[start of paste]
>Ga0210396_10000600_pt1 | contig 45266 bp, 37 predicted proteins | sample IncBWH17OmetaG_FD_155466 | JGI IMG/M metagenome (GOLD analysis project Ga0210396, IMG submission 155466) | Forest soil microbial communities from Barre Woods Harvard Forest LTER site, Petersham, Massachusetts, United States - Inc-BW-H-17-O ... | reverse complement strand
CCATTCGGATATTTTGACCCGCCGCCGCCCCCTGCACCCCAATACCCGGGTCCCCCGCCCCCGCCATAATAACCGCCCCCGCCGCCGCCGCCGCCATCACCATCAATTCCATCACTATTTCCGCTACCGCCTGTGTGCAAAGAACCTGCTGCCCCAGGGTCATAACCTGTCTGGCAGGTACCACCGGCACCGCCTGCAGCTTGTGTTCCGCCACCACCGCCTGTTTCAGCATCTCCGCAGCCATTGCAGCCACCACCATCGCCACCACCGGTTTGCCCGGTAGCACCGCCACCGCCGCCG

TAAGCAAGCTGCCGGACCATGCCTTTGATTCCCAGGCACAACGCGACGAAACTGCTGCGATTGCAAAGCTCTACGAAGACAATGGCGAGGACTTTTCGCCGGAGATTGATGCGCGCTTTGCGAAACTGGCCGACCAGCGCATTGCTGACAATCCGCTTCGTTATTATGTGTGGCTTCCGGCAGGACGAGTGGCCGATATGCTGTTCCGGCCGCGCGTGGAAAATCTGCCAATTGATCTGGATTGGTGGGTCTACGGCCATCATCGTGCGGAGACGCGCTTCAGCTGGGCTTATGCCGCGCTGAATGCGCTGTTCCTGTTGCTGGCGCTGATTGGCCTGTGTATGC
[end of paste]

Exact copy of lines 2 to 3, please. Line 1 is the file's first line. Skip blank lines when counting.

CCATTCGGATATTTTGACCCGCCGCCGCCCCCTGCACCCCAATACCCGGGTCCCCCGCCCCCGCCATAATAACCGCCCCCGCCGCCGCCGCCGCCATCACCATCAATTCCATCACTATTTCCGCTACCGCCTGTGTGCAAAGAACCTGCTGCCCCAGGGTCATAACCTGTCTGGCAGGTACCACCGGCACCGCCTGCAGCTTGTGTTCCGCCACCACCGCCTGTTTCAGCATCTCCGCAGCCATTGCAGCCACCACCATCGCCACCACCGGTTTGCCCGGTAGCACCGCCACCGCCGCCG

TAAGCAAGCTGCCGGACCATGCCTTTGATTCCCAGGCACAACGCGACGAAACTGCTGCGATTGCAAAGCTCTACGAAGACAATGGCGAGGACTTTTCGCCGGAGATTGATGCGCGCTTTGCGAAACTGGCCGACCAGCGCATTGCTGACAATCCGCTTCGTTATTATGTGTGGCTTCCGGCAGGACGAGTGGCCGATATGCTGTTCCGGCCGCGCGTGGAAAATCTGCCAATTGATCTGGATTGGTGGGTCTACGGCCATCATCGTGCGGAGACGCGCTTCAGCTGGGCTTATGCCGCGCTGAATGCGCTGTTCCTGTTGCTGGCGCTGATTGGCCTGTGTATGC